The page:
The race for the 45th District House of Delegates seat is a weird one.
Delegate Mark Levine announced in December that he would be running for Lieutenant Governor. A month later, Alexandria Vice Mayor Elizabeth Bennett-Parker announced that she would be running for Levine’s delegate seat. The wrinkle in all of this, however, is that Levine is also running for reelection in the 45th district as a precaution in case he doesn’t win the fairly crowded Lieutenant Governor primary.
He’s not alone in this — running for two seats is legal in Virginia — but it leaves the 45th district in an awkward Schrödinger’s cat-type race where Bennett-Parker is simultaneously running and not running against Levine.
“It’s a weird situation,” Levine admitted. “I never expected this to happen. [But] it’s legal under Virginia law. I think I’ve been a good delegate and the people should re-elect me. If I win both, I’ll resign from the 45th district and there will be a special election.”
(The 45th District itself is a bit odd, encompassing some of the residential neighborhoods around Pentagon City to the north; Shirlington and Fairlington to the west; Del Ray, Potomac Yard and Old Town Alexandria in the center; and a narrow corner of Fairfax County to the south.)
While much of Levine’s campaign finance has been focused on the statewide race, in the 45th District Bennett-Parker has raised twice as much as Levine’s campaign for delegate.
According to the Virginia Public Access Project, Bennett-Parker has raised $106,434 to Levine’s $45,573 — though Levine has raised $705,284 in the lieutenant governor race. Bennett-Parker’s top donors include attorney and Democratic financier Sonjia Smith, Levine’s 2015 opponent Julie Jakopic, and Alexandria School Board member Veronica Nolan.
Levine, a former radio talk show host, was elected in 2015 and campaigned for stricter gun control regulations and expanding healthcare access, among other progressive goals. Levine, like many Democrats in the state legislature, has found it easier to make good on those campaign promises after Democrats took the majority in 2019.
“This year, the predominant gun regulations have been my bills and in all state-owned buildings and offices and polling places,” Levine said. “Introduced 47 bills and passed half of them… and it wasn’t my bill on marijuana legalization that passed, but I led the way.”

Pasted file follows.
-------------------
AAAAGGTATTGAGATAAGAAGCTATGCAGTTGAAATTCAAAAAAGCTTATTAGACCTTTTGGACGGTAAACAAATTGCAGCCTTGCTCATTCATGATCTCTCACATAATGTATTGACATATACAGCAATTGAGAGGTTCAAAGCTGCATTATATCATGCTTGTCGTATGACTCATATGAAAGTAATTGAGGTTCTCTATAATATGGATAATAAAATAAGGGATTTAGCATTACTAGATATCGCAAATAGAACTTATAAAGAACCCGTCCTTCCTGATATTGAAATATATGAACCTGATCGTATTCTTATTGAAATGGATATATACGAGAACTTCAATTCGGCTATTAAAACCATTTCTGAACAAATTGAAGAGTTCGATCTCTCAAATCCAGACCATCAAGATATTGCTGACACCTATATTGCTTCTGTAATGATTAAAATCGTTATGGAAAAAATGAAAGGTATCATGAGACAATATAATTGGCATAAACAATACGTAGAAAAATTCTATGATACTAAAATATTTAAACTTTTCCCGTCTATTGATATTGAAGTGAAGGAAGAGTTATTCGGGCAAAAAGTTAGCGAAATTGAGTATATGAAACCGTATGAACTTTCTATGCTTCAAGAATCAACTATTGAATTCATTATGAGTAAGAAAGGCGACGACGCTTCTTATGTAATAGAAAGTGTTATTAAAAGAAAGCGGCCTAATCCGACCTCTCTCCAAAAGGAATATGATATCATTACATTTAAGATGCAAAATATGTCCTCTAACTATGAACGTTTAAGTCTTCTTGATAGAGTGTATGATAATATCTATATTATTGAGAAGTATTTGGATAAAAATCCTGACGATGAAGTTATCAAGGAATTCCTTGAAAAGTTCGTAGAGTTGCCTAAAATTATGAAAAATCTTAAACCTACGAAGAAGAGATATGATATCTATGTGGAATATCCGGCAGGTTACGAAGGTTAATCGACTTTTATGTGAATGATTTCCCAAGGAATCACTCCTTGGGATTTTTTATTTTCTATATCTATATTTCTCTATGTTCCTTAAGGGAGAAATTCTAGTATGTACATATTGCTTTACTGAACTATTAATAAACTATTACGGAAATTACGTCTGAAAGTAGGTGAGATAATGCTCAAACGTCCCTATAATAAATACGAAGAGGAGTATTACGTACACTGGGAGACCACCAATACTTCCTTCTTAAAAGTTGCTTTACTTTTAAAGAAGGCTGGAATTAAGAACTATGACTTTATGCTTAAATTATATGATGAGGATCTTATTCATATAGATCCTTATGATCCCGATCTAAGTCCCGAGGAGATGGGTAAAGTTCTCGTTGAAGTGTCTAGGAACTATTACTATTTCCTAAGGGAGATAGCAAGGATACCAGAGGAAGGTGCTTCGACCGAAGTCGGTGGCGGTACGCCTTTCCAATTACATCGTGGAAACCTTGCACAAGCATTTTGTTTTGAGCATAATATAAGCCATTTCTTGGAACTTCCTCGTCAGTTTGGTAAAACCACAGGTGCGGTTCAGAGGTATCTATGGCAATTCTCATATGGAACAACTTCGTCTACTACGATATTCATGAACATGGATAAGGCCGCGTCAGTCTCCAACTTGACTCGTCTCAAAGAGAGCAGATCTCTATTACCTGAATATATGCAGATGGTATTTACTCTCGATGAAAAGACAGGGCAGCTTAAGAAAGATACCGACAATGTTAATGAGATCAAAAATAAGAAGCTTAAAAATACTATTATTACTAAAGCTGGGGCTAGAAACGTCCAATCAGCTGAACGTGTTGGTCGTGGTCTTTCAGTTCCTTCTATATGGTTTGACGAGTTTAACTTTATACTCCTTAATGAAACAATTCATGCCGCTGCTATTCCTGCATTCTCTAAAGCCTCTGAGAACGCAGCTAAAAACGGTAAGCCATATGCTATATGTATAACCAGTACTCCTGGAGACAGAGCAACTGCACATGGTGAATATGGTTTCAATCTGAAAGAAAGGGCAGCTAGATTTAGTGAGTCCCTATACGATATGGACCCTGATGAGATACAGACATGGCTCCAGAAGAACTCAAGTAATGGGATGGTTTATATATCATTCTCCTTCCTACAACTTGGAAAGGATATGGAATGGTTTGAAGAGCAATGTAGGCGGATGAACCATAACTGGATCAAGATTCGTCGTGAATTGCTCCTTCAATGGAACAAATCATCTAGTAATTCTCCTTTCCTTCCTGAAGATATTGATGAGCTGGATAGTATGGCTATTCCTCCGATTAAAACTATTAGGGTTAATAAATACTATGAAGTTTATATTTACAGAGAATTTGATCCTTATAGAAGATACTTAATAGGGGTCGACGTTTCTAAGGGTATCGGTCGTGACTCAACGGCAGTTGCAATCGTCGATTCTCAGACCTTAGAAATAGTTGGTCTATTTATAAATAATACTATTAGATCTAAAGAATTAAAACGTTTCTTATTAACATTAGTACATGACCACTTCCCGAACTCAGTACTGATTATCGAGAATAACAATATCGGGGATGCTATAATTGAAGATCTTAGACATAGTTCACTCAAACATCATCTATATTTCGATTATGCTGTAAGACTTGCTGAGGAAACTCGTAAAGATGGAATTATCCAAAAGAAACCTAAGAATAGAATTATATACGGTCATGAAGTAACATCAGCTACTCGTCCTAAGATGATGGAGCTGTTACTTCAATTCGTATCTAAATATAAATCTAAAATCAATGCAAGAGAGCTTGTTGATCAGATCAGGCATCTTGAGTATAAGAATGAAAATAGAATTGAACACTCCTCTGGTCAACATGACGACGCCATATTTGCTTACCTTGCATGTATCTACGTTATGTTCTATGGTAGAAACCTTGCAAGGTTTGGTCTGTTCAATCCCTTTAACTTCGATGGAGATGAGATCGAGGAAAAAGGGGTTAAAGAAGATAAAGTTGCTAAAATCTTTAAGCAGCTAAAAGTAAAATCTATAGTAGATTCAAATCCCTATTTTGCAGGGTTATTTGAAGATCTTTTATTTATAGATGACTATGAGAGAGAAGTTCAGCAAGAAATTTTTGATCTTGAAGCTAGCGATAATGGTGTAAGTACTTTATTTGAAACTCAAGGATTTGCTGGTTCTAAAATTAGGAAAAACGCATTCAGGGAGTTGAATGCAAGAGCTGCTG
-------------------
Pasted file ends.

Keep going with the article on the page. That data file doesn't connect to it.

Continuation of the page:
Bennett-Parker, co-director of the nonprofit Together We Bake, was elected to the Alexandria City Council in 2019 and said her experience working in local government would bring a unique perspective to the state legislature.
“First, having served as Vice Mayor, I understand the nuance of the role that local government plays in people’s lives and how the state is often an impediment to localities in serving their residents,” Bennett-Parker said. “Currently there are only 18 Delegates out of 100 who have served in city or county government and none of them are from Northern Virginia. Obviously, we face different issues than other parts of the Commonwealth. I hear from constituents all the time who want the City Council to do things that we can’t do because we don’t have the authority.”
Bennett-Parker also noted that she would be the minority in a government body that is still 70% male.
“Women have for too long been held back by governmental policies and programs designed by men,” Bennett-Parker said.
Together We Bake is an Alexandria-based workforce training program that helps women exiting the criminal justice system, experiencing homelessness, recovering from abuse or addiction, or facing unemployment.
Bennett-Parker has been reluctant to criticize Levine openly, saying instead that she aims to focus on campaign goals.
“When I decided to run, this race looked like it would be an open seat, as Delegate Levine had announced he was running for Lieutenant Governor,” Bennett-Parker said. “I am focused solely on this district and serving its residents. I have delivered results for the 45th district as Vice Mayor and on regional bodies, and I will keep doing so in Richmond.”
Levine, in contrast, has no qualms about saying that he doesn’t think Bennett-Parker is the right candidate to replace him as the 45th District delegate.
“No, I don’t think so,” Levine said when asked if he thought Bennett-Parker would make a good replacement.
Levine said that part of his role as delegate has been taking an active role in community meetings and discussions, something he says he hasn’t seen from Bennett-Parker.